Diplomatist Magazine Diplomatist April 2018 - Page 10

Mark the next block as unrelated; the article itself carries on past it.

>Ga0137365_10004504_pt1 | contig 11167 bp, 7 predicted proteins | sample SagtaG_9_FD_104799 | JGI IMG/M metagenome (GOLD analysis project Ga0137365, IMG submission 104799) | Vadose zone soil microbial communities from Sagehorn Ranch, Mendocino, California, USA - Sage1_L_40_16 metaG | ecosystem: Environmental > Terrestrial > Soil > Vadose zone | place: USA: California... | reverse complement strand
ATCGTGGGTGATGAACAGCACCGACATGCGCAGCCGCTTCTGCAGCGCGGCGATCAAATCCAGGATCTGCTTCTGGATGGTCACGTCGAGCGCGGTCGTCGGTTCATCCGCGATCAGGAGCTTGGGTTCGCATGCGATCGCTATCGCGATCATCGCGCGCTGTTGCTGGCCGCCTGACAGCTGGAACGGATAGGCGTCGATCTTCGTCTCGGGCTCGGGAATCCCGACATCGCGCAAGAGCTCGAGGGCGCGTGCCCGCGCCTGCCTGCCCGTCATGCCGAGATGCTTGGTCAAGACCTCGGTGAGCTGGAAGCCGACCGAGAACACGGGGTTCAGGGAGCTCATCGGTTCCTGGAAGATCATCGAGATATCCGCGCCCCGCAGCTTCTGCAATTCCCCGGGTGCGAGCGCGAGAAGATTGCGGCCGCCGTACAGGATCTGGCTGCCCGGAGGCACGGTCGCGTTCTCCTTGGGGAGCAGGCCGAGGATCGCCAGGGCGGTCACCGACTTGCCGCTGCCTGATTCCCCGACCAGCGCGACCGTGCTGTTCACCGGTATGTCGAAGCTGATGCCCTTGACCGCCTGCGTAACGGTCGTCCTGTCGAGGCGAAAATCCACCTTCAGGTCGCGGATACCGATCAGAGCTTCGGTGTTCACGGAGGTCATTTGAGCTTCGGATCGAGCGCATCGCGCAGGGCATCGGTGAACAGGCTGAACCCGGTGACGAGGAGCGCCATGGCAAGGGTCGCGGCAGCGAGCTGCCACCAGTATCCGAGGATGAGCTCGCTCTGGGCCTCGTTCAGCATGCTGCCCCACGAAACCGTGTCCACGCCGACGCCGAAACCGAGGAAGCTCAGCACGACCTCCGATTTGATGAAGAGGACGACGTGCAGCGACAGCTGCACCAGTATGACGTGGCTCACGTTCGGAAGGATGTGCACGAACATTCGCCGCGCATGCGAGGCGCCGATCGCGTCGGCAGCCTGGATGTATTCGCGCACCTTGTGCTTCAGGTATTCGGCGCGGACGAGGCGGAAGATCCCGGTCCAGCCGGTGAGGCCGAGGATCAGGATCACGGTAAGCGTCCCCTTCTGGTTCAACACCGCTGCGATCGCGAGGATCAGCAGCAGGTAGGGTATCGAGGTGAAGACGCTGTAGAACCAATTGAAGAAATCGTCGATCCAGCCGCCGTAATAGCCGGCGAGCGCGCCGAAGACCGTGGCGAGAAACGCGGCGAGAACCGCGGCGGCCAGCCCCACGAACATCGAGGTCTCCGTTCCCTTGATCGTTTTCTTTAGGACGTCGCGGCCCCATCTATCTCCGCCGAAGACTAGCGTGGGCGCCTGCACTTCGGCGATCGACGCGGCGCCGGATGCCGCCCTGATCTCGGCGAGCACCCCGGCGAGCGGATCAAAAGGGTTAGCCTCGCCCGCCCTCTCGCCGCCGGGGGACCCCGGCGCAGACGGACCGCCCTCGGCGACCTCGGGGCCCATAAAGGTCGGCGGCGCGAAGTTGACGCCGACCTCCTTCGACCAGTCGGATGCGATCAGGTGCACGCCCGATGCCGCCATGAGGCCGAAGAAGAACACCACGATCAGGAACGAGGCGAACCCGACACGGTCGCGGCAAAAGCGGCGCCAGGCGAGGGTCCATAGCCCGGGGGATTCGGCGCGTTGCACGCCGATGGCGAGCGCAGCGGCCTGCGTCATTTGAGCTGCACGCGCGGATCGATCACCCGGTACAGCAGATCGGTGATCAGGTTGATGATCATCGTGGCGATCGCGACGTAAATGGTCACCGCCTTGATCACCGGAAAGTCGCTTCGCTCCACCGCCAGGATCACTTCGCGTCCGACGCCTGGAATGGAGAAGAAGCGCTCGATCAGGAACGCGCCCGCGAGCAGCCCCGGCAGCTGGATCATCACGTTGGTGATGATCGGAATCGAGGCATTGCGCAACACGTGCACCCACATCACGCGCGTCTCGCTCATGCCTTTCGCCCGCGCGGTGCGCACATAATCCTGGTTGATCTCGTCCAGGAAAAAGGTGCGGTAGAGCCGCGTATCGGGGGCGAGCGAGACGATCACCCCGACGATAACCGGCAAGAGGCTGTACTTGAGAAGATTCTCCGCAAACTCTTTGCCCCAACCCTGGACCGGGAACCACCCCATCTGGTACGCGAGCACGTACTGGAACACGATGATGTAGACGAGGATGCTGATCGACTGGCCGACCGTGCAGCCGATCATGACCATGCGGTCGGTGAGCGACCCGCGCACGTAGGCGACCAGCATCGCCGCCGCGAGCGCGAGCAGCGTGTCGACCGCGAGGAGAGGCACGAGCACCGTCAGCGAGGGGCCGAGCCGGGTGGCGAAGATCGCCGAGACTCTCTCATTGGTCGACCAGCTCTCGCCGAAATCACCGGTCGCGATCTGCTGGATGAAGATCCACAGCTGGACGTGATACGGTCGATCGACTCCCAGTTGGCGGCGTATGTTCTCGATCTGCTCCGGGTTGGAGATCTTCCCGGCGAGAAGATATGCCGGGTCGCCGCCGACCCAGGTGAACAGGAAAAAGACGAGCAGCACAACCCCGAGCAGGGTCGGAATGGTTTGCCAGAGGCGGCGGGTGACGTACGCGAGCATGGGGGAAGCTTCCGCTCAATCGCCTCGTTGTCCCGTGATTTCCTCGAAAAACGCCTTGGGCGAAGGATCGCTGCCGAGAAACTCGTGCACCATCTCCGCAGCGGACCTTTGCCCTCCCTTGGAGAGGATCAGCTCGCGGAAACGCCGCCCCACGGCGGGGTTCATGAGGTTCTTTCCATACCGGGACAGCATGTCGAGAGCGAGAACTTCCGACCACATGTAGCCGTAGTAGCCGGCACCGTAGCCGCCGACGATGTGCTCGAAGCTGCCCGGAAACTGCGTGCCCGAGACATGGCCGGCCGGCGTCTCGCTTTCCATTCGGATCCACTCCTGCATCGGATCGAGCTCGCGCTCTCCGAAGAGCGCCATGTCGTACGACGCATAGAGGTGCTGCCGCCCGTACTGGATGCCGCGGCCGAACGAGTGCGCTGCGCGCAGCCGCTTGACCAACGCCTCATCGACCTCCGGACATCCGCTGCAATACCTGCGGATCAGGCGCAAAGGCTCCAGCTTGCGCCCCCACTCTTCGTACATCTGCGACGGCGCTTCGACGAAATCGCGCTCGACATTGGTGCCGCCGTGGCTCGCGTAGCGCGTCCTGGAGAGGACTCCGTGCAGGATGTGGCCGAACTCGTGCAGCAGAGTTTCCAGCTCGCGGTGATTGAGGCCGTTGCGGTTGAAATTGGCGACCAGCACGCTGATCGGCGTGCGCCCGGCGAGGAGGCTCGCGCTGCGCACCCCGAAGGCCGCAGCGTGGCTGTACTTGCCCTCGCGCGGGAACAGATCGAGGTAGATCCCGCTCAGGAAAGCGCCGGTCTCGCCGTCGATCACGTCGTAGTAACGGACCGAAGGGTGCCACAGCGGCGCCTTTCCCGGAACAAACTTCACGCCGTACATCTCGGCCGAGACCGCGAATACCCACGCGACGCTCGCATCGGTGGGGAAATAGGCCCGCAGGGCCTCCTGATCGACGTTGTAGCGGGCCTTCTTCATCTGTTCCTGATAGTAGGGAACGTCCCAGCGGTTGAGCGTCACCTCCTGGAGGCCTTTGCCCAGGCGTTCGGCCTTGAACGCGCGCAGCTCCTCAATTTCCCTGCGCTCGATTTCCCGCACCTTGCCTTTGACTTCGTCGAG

COVER STORY The JWG observed that the present policy regimes in both the countries are quite conducive to more intensive bilateral economic integration and an FTA could prove to be a building block for other sub-regional, regional, and global economic integration processes. Having observed the rich potential of trade expansion, the study concluded that the proposed FTA between India and Thailand is feasible, desirable, and mutually benefi cial. Accordingly, a joint negotiating group was set up to draft the framework agreement on the India– Thailand FTA. The framework agreement for establishing an FTA between India and Thailand was signed on 9 October 2003 in Bangkok. The key elements of the framework agreement cover FTA in goods, services and investment, and areas of economic cooperation. The framework agreement also provides for an early harvest scheme (EHS) under which common items have been agreed for elimination of tariffs on a fast-track basis. The early harvest items cover 82 products for exchange of concessions between India and Thailand and were implemented with effect from 1 September 2004. The two countries could not reach a consensus on issues by June 2015 related to FTA in goods. India-Chile Framework Agreement on Economic Cooperation: A framework agreement on economic cooperation which was signed between India and Chile on 20 January 2005 envisages a PTA between the two countries. The negotiations on the PTA were concluded and the agreement was signed in March 2006. India has offered to provide fi xed tariff preferences ranging from 10 to 50 percent on 178 tariff lines to Chile while the latter has offered tariff preferences on 296 tariff lines with a margin of preference ranging from 10 to 100 percent India–MERCOSUR PTA: A PTA was signed with an aim to expand and strengthen existing trade relations between India and MERCOSUR by granting reciprocal fi xed trade preferences with the ultimate objective of creating an FTA. The PTA consists of fi ve annexures, signed on 19 March 2005, including an offer list of India, rules of origin, safeguard measures, and dispute settlement procedures. In November 2006, preliminary discussions were held in New Delhi to work out the modalities for future negotiations. India has offered to provide tariff preferences ranging from 10 to 100 percent on 450 tariff lines to MERCOSUR with the latter having offered tariff preferences on 452 tariff lines with a margin of preference ranging from 10 to 100 percent. India-ASEAN FTA: ASEAN- India Free Trade Agreement in Goods was enacted in 2010. In a bid to include the service sector which is India's core strength, the ASEAN-India Agreements in Service and Investment came into force on 1 July 2015. The FTA was supposed to be a sound strategy as India's service-oriented economy would perfectly complement ASEAN countries' manufacturing-based economies. ASEAN nations along with India constitute a population of about 1.8 billion with a combined GDP of $2.8 trillion. In 2014-2015, the annual trade between India and ASEAN nations stood at approximately $76.53 billion, however during 2015-2016, the annual trade declined to about $65.04 as a result of the sluggish global economy that led to a fall in commodity prices across the globe. Despite this fall in trade, ASEAN is India's fourth largest trading partner with 10.2 percent of total share in India's global trade. The bilateral investment fl ows have been sound with ASEAN accounting for 12.5 percent of the investment fl ows in India since 2000. 8 • Extraordinary and Plenipotentiary Diplomatist • Vol 6 • Issue 4 • April 2018, Noida